MICROSCOPY Vol.46▶No.3 2011

Imaging and Quantification of Plasma Leakage from Microvessels by Using Intravital Lectin Injection

Shunichi Morikawa, Toshiyuki Watanabe and Taichi Ezaki

Abstract: Plasma leakage, caused by the hyper-permeability of blood vessel wall, is significant in the context of angiogenesis such as in regenerating tissues or tumors. We have developed a simple method to visualize blood vessels under a confocal laser scanning microscope by intravenous injection of fluorescent-conjugated tomato lectin that binds to glycocalyx of endothelia. Applying this method to the microcirculatory beds which contain hyper-permeable blood vessels, plasma leakage can be clearly visualized as well as the actual three-dimensional structure of the blood vessel networks, since lectin leaks out from the vessel wall together with plasma elements. Furthermore, by using “IMARIS”, a software program linked with Carl Zeiss confocal microscopes, fine three-dimensional images can be reconstructed from the confocal data, in which the volume of leaked lectin within a fixed area can be easily quantified. In this paper, we describe the practical procedure for the observation and quantification of plasma leakage in microcirculatory beds along with a concrete example of wound-healing animal model.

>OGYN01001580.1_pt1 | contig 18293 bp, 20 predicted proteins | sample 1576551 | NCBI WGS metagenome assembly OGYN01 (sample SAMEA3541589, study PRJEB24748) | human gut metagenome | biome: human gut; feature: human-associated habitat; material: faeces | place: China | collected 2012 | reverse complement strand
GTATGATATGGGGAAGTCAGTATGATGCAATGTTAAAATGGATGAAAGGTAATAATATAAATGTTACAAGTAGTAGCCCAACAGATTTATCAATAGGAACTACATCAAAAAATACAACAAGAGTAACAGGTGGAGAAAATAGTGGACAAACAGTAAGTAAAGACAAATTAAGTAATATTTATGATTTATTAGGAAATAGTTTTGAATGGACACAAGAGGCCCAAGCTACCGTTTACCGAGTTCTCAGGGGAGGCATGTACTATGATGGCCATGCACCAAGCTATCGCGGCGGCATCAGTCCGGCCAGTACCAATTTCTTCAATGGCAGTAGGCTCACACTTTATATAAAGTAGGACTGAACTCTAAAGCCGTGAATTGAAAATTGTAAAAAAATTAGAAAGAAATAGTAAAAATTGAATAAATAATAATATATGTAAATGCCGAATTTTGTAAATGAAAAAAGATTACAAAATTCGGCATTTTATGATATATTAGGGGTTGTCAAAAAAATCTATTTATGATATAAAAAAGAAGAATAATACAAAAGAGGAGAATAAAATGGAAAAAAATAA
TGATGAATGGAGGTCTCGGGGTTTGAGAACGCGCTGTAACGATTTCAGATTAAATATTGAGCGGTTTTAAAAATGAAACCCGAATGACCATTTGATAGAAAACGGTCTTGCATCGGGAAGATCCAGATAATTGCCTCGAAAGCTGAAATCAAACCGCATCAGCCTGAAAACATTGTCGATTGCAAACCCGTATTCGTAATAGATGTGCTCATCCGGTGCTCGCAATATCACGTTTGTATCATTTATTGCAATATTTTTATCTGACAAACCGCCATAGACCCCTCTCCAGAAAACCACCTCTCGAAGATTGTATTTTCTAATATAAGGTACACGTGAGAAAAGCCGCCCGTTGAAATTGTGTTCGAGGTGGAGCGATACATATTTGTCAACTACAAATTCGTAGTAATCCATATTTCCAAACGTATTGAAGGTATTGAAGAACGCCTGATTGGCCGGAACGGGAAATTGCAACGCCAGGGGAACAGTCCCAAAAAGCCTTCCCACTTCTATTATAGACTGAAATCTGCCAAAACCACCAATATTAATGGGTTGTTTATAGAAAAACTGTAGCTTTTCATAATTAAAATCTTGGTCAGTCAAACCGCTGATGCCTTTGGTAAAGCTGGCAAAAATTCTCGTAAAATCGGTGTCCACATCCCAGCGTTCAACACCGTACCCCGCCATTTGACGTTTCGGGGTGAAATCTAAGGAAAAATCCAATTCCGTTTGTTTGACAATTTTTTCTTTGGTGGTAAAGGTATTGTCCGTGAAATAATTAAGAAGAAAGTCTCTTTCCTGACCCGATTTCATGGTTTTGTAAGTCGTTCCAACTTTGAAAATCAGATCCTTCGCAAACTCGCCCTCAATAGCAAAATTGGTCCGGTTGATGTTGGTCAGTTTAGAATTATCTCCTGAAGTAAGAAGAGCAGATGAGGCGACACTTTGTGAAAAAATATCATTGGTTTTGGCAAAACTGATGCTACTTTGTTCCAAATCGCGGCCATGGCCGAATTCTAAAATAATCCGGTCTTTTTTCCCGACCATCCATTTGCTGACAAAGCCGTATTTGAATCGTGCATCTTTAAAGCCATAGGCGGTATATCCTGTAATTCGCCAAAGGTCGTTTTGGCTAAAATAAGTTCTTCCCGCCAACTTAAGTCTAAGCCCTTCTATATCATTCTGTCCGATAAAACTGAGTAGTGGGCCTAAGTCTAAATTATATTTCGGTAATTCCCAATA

Key words: lectin, hyper-permeability, plasma leakage, three-dimensional imaging, IMARIS